With “unintended consequences” of its ambitious agenda being felt in sluggish economies across the Continent, the European Union on Wednesday made a dramatic retreat from its climate change goals.
Political pressure led leaders of the 28-country bloc to propose significant changes to its once-heralded climate change policy. The pressure stemmed from public resistance to high energy costs as governments across Europe poured money into clean-energy projects.
“It’s a policy that hasn’t worked for a variety of reasons. Energy prices are increasing because of the policies they’ve put in place with extremely generous [renewable] energy subsidies. It’s had all of these not only unintended consequences but the opposite consequences they were aiming for,” said Edward Chow, senior fellow in the energy and national security program at the Center for Strategic and International Studies.
EU leaders still are casting the plan, which is in draft form and must be approved formally by the coalition later this year, as tough on climate change, but the details allow the United Kingdom and other nations much greater leeway to pursue natural gas, nuclear power and other traditional fuels.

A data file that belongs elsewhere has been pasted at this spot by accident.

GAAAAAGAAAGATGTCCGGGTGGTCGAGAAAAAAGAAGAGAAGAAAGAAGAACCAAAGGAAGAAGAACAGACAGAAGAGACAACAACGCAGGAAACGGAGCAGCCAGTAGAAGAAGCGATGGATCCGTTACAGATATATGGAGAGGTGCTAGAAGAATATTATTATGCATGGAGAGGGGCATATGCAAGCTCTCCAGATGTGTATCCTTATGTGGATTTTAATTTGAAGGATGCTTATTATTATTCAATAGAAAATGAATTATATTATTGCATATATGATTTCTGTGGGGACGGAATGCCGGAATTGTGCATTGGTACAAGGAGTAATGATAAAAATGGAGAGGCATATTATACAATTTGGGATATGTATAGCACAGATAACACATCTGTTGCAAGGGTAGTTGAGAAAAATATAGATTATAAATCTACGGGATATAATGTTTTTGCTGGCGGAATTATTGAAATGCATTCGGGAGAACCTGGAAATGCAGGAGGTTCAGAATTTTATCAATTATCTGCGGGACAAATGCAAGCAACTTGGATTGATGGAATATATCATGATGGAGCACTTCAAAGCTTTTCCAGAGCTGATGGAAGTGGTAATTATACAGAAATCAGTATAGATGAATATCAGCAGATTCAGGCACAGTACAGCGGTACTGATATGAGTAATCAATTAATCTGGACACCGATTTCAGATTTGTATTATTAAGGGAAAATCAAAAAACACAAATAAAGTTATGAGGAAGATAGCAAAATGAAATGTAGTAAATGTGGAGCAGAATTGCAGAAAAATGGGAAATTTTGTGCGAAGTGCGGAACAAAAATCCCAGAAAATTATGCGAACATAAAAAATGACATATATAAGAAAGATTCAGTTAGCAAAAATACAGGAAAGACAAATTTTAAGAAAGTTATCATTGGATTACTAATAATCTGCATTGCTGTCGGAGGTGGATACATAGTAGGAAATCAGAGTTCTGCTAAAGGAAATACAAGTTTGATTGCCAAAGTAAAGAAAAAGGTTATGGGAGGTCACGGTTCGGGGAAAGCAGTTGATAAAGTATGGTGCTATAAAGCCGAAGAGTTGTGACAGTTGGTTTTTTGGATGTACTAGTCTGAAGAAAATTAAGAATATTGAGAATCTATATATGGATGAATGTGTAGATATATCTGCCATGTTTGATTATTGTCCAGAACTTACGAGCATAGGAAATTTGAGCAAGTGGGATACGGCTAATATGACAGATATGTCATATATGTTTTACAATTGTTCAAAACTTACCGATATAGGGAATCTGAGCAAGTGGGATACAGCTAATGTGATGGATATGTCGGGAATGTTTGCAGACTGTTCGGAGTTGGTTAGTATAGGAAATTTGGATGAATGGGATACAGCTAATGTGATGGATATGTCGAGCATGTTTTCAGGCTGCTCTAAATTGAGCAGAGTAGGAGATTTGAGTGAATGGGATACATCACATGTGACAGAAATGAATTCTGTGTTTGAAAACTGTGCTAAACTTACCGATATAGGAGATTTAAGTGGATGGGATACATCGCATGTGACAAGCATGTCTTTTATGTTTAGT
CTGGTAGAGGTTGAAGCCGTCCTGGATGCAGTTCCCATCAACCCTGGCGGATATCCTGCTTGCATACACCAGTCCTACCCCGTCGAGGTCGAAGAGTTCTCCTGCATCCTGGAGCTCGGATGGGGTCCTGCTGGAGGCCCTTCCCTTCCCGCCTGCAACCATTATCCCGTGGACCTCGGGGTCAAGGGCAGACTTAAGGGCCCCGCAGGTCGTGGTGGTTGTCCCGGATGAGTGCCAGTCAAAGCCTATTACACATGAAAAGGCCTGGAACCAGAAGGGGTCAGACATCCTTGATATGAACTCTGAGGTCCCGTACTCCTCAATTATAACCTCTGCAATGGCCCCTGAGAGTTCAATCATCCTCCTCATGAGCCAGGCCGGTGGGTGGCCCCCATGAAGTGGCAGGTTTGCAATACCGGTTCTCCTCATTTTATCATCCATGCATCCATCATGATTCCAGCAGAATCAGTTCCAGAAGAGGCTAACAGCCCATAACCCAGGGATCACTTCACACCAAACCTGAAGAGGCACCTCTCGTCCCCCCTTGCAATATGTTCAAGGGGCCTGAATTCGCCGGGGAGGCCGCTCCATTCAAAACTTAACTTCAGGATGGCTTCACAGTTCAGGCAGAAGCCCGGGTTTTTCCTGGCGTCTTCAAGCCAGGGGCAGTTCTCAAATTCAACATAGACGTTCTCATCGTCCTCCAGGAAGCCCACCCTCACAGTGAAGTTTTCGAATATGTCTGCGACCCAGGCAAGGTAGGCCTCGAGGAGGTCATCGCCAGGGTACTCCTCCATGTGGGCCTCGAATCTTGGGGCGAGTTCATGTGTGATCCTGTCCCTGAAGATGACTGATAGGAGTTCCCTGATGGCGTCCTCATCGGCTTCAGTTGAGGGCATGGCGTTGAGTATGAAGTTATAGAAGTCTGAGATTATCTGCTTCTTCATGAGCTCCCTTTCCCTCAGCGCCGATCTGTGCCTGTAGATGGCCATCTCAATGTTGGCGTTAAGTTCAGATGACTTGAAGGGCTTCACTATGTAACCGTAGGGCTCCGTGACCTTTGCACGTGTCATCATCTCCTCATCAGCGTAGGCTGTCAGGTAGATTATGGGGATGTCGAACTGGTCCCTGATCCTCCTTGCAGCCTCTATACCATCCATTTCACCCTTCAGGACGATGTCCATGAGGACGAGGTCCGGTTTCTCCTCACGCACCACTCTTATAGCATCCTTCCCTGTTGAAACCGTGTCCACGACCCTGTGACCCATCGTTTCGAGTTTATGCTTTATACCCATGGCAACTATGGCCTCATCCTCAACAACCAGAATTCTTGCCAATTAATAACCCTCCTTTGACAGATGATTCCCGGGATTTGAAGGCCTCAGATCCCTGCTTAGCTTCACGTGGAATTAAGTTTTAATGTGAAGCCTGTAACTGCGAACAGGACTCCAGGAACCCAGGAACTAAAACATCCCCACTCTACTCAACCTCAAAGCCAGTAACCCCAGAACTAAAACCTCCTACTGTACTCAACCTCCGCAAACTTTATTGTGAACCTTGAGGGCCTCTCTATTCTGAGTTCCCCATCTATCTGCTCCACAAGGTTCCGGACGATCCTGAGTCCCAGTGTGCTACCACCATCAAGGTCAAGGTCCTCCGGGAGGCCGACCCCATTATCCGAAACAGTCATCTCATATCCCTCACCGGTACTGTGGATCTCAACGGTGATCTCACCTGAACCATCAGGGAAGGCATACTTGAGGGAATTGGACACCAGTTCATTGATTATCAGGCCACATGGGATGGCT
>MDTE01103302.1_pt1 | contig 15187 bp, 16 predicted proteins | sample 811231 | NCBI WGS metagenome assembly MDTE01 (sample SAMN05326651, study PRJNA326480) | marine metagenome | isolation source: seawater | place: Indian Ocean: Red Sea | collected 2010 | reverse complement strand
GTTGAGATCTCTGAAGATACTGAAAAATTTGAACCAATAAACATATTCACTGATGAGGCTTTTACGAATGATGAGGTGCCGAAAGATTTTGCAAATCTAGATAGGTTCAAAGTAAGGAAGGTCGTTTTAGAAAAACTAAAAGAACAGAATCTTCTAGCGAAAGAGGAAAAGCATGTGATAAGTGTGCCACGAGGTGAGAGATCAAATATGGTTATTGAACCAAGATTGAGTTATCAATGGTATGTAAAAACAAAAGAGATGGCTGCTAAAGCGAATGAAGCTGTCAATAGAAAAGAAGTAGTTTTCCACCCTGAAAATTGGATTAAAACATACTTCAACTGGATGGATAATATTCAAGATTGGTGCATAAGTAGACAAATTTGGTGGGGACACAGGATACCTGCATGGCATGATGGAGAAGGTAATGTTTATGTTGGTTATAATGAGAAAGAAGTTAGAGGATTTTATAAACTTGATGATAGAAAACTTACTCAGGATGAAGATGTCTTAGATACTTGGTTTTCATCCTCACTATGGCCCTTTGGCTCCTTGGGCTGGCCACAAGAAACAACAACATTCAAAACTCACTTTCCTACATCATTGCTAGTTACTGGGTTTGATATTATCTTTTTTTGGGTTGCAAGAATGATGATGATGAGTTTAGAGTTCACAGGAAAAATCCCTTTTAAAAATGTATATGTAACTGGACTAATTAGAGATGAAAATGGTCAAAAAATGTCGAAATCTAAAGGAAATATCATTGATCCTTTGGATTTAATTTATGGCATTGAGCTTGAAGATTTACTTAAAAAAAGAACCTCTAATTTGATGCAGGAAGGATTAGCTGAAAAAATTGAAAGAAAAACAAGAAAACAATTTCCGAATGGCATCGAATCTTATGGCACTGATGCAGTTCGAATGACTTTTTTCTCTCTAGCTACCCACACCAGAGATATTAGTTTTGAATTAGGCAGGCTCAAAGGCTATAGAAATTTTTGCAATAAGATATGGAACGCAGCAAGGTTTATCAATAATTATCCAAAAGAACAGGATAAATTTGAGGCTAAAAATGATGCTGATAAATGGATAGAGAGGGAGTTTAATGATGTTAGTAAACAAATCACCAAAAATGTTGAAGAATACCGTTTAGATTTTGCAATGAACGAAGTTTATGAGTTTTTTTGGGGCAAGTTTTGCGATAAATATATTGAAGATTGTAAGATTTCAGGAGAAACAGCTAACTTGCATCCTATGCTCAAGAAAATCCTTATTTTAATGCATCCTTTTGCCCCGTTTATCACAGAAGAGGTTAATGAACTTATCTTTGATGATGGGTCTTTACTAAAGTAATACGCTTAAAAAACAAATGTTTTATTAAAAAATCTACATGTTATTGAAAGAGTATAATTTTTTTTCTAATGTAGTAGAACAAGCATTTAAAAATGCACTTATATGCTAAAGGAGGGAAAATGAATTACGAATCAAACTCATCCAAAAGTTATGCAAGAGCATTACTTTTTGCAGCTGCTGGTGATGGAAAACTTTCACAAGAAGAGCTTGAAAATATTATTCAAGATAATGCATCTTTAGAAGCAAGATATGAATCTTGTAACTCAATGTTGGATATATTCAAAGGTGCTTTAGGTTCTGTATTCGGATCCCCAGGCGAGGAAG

Specifically, the European Commission, the EU executive body, proposed ending national targets for renewable energy use. Instead, the EU as a whole aims to derive 27 percent of its overall energy consumption from renewable sources by 2030.
The EU’s renewable fuel target still is ambitious, but it allows individual nations within the union to alter energy policies and potentially cut back on huge investments into renewable fuels that had led to higher bills for consumers.
Retail electricity prices across Europe, for example, went up 20 percent for average consumers and more than 17 percent for businesses from 2008 to 2012, according to the commission, which acknowledged that the single greatest drivers were “taxes and levies.”
Those taxes in part helped fund massive investments in renewable energy, similar to those in the early days of the Obama administration when billions of dollars in taxpayer funds flowed to solar and wind power companies, some of which have gone bankrupt.
Higher taxes and major government investments into clean energy are especially difficult to swallow in tough economic times, said Mr. Chow, and the resulting backlash motivated the EU to change course.
“Some of the political rhetoric they have sold Europeans — that this can all be done without great economic pain — that’s a much more difficult argument to make at a time of weak economic growth,” he said. Wednesday’s steps are “an initial response by the commission to the political pressure they’ve been under.”
In announcing the renewable fuels goal, EU leaders said the revamped approach is “more market-oriented” and allows nations to take full advantage of “emerging technologies” such as hydraulic fracturing, or fracking, the drilling technique that has transformed the American oil and natural gas sector.
“My aim is to make sure that energy remains affordable for households and companies. The 2030 framework sets a high level of ambition for action against climate change, but it also recognizes that this needs to be achieved at least cost,” said Gunther Oettinger, the European Commission’s energy commissioner.